02 December, 2020
Introduction to Shape Up
- Shape Up notes - introduction (You're here)
- Shape Up - The shaping process
- Shape Up - writing the pitch
Get the PDF for free here. Before reading the book, I listened to the Full Stack Radio episode, where Adam had a chat with Ryan(the author of Shape up) about the main ideas of shape up, which I felt was a great introduction.
I highlighted a decent chunk while reading the book. It's mostly those ideas I'll be interrogating.
The amount of time we want to spend on a project, as opposed to an estimate.
The decision to commit a team to a project for one cycle with no interruptions and an expectation to finish.
A document that presents a shaped project idea for consideration at the betting table.
Make an abstract project idea more concrete by defining key elements of the solution before betting on it.
This book is a guide to how we do product development at Basecamp. It’s also a toolbox full of techniques that you can apply in your own way to your own process.
The book is split into 3 parts
- Shaping - "the pre-work we do on projects before we consider them ready to schedule."
- Betting - "how we choose among the pitched projects and decide what to do six weeks at a time."
- Building - " the expectations we place on the teams and the special practices they use to discover what to do."
The basecamp team works in 6 week cycles, Ryan describes it as:
long enough to build something meaningful start-to-finish and short enough that everyone can feel the deadline looming from the start, so they use the time wisely
A lot of autonomy is given to the teams (usually a designer or two, and one programmer). More on that later, but while we're here, another excerpt:
We don’t count hours or question how individual days are spent. We don’t have daily meetings. We don’t rethink our roadmap every two weeks . . Then we commit the six weeks and leave the team alone to get it done.
Imagine giving work to teams without the adequate direction though, recipe for disaster. That's where shaping the work comes in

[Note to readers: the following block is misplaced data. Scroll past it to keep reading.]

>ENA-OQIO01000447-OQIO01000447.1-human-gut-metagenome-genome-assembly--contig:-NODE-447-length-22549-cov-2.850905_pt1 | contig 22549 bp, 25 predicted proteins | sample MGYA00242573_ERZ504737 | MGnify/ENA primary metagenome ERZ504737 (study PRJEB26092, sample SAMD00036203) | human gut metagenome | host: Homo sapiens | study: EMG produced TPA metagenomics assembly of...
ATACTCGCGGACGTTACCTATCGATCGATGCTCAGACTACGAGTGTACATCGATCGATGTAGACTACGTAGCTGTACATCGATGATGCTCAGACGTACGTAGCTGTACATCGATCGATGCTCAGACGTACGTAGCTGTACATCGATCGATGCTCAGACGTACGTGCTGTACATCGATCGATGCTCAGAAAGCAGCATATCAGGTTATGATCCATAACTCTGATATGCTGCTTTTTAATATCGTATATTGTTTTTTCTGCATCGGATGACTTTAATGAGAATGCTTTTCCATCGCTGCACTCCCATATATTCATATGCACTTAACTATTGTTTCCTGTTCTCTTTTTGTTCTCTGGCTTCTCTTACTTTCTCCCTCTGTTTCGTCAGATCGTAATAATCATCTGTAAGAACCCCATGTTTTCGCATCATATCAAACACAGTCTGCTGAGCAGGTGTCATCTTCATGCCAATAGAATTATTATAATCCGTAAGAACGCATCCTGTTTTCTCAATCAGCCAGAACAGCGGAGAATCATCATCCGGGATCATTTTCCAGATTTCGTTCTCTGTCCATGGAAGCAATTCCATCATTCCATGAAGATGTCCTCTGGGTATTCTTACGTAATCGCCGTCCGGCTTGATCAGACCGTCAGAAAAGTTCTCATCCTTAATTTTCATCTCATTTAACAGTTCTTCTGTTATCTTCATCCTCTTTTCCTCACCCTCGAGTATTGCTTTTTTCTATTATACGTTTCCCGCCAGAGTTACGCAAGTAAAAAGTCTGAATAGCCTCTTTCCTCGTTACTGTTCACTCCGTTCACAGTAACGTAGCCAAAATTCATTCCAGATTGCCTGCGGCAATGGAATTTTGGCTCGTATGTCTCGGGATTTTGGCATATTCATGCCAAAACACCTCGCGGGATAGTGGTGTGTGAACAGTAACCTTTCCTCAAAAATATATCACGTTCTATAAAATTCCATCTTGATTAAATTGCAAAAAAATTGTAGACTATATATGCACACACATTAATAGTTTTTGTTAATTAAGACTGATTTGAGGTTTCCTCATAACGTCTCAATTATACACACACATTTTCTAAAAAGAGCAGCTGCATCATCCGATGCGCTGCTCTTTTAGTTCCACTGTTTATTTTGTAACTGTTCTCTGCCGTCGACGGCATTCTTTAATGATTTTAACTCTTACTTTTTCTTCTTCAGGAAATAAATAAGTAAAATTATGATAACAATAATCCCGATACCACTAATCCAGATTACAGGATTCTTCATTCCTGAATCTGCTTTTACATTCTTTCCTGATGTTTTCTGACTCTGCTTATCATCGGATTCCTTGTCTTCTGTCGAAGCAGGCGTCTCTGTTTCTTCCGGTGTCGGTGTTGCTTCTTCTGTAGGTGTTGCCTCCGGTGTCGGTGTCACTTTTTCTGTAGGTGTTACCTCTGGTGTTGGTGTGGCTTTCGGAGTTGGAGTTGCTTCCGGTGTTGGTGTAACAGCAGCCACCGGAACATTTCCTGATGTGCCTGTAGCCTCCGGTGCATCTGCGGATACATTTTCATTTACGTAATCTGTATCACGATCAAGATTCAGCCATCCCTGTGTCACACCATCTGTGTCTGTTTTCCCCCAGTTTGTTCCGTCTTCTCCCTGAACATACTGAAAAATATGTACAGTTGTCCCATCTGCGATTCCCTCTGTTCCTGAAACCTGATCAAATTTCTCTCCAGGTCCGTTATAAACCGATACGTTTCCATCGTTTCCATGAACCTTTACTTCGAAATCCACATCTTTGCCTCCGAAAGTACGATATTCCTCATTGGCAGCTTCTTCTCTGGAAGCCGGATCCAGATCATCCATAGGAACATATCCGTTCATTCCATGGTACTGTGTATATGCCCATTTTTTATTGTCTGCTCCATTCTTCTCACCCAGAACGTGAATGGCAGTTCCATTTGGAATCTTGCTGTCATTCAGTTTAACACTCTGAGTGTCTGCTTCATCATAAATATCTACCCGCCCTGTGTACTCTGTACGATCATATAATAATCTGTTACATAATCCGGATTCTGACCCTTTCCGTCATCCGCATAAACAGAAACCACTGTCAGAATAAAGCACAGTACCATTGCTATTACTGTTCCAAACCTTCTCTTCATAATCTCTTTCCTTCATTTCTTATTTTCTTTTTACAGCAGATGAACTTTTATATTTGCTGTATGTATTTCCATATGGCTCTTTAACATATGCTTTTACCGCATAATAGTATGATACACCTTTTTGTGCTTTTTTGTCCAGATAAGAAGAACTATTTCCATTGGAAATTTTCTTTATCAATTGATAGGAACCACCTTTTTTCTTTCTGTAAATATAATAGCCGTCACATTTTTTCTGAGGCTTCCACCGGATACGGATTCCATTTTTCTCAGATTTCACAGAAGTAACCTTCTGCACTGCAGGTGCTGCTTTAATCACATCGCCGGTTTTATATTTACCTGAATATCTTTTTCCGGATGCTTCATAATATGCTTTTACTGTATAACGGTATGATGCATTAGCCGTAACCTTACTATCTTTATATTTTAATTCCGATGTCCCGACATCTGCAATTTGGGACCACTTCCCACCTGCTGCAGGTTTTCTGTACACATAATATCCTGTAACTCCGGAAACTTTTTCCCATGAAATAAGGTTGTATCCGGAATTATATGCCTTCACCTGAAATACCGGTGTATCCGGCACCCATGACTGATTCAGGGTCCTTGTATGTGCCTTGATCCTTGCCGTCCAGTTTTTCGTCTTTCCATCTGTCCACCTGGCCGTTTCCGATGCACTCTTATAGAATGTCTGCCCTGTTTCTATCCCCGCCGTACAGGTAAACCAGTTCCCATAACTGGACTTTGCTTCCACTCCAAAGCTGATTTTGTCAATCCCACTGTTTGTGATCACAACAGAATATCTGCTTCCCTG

Shaping the work
Shaping is done by a small senior group, that works in parallel to the cycle teams (designer(s) + programmer).
They define the key elements of a solution before we consider a project ready to bet on.
To expand on autonomy given to the cycle teams:
Projects are defined at the right level of abstraction: concrete enough that the teams know what to do, yet abstract enough that they have room to work out the interesting details themselves.
It is during shaping, where the appetite is zoomed in on, as opposed to estimates.
- " Instead of asking how much time it will take to do some work, we ask: How much time do we want to spend? "
- " How much is this idea worth? "
The task of shaping, can then be described as:
narrowing down the problem and designing the outline of a solution that fits within the constraints of our appetite.
This book is about the risk of getting stuck, the risk of getting bogged down with last quarter’s work, wasting time on unexpected problems, and not being free to do what you want to do tomorrow.
I can definitely relate to the feeling of a never ending task list, that sometimes slows down work that needs to be done right now.
risk reduction method 1
We reduce risk in the shaping process by solving open questions before we commit the project to a time box.
A team doesn't get a project with rabbit holes, unanswered questions, or " tangled interdependencies " Ryan expands on the topic of interdependencies a lot more in the podcast. These can really slow development down, it's essentially the pieces(anything from third party APIs to internal tooling from another team) that need to come together to provide a solution.
risk reduction method 2
If a project runs over(the 6 week cycle), by default it doesn’t get an extension.
This “circuit breaker” ensures that we don’t invest multiples of the original appetite on a concept that needs rethinking first
risk reduction method 3
And lastly we reduce risk in the building process by integrating design and programming early.